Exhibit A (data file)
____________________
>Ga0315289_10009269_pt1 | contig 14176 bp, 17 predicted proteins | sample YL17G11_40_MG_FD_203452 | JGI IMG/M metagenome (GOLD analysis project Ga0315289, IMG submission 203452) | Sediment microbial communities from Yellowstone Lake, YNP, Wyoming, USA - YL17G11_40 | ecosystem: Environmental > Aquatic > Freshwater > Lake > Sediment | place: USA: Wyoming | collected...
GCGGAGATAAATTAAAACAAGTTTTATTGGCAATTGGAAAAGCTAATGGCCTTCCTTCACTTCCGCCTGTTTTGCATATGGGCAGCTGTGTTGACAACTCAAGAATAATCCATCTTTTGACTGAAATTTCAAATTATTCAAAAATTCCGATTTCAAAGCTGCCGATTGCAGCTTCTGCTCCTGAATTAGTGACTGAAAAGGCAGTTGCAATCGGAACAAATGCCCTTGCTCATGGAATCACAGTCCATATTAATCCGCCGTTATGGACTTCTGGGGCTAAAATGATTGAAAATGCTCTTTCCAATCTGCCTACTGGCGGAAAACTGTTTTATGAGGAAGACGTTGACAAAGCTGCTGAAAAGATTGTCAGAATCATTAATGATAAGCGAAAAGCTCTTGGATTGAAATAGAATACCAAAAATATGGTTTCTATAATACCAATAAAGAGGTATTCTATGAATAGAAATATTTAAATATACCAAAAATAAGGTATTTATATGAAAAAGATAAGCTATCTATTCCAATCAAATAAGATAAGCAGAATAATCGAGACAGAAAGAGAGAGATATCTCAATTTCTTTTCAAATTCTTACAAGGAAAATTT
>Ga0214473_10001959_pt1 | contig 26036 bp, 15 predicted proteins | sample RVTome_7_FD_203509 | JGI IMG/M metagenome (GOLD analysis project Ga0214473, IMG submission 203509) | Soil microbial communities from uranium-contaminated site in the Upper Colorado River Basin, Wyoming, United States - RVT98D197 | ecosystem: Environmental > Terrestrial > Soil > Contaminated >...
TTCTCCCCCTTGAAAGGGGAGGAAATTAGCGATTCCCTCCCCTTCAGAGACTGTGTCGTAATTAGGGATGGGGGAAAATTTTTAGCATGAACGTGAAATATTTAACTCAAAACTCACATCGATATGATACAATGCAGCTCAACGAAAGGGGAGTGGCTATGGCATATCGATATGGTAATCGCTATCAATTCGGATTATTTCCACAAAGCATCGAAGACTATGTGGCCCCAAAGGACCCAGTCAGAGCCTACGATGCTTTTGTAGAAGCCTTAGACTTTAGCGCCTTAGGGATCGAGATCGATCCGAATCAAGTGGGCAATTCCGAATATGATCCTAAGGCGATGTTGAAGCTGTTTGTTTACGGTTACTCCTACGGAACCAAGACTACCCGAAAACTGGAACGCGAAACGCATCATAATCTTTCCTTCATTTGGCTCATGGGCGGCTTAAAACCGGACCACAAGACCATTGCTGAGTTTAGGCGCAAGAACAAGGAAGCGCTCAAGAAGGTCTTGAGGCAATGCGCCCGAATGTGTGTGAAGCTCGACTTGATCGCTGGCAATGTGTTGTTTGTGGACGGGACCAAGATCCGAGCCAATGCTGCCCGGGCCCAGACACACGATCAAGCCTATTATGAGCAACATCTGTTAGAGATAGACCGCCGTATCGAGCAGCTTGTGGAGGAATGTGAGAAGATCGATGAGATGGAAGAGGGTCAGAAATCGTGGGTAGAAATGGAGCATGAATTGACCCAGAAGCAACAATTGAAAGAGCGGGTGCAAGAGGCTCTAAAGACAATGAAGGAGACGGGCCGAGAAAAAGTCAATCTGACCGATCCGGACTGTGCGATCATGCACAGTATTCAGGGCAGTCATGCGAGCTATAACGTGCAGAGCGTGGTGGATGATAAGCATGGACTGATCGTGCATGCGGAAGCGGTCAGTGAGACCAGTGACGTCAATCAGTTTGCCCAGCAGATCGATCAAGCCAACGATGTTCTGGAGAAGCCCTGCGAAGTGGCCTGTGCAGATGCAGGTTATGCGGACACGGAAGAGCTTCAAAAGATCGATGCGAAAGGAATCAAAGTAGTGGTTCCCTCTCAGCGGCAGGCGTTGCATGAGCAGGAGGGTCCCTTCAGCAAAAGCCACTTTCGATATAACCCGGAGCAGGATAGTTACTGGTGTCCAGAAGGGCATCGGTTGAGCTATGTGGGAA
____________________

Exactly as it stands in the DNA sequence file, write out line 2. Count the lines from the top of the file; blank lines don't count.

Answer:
GCGGAGATAAATTAAAACAAGTTTTATTGGCAATTGGAAAAGCTAATGGCCTTCCTTCACTTCCGCCTGTTTTGCATATGGGCAGCTGTGTTGACAACTCAAGAATAATCCATCTTTTGACTGAAATTTCAAATTATTCAAAAATTCCGATTTCAAAGCTGCCGATTGCAGCTTCTGCTCCTGAATTAGTGACTGAAAAGGCAGTTGCAATCGGAACAAATGCCCTTGCTCATGGAATCACAGTCCATATTAATCCGCCGTTATGGACTTCTGGGGCTAAAATGATTGAAAATGCTCTTTCCAATCTGCCTACTGGCGGAAAACTGTTTTATGAGGAAGACGTTGACAAAGCTGCTGAAAAGATTGTCAGAATCATTAATGATAAGCGAAAAGCTCTTGGATTGAAATAGAATACCAAAAATATGGTTTCTATAATACCAATAAAGAGGTATTCTATGAATAGAAATATTTAAATATACCAAAAATAAGGTATTTATATGAAAAAGATAAGCTATCTATTCCAATCAAATAAGATAAGCAGAATAATCGAGACAGAAAGAGAGAGATATCTCAATTTCTTTTCAAATTCTTACAAGGAAAATTT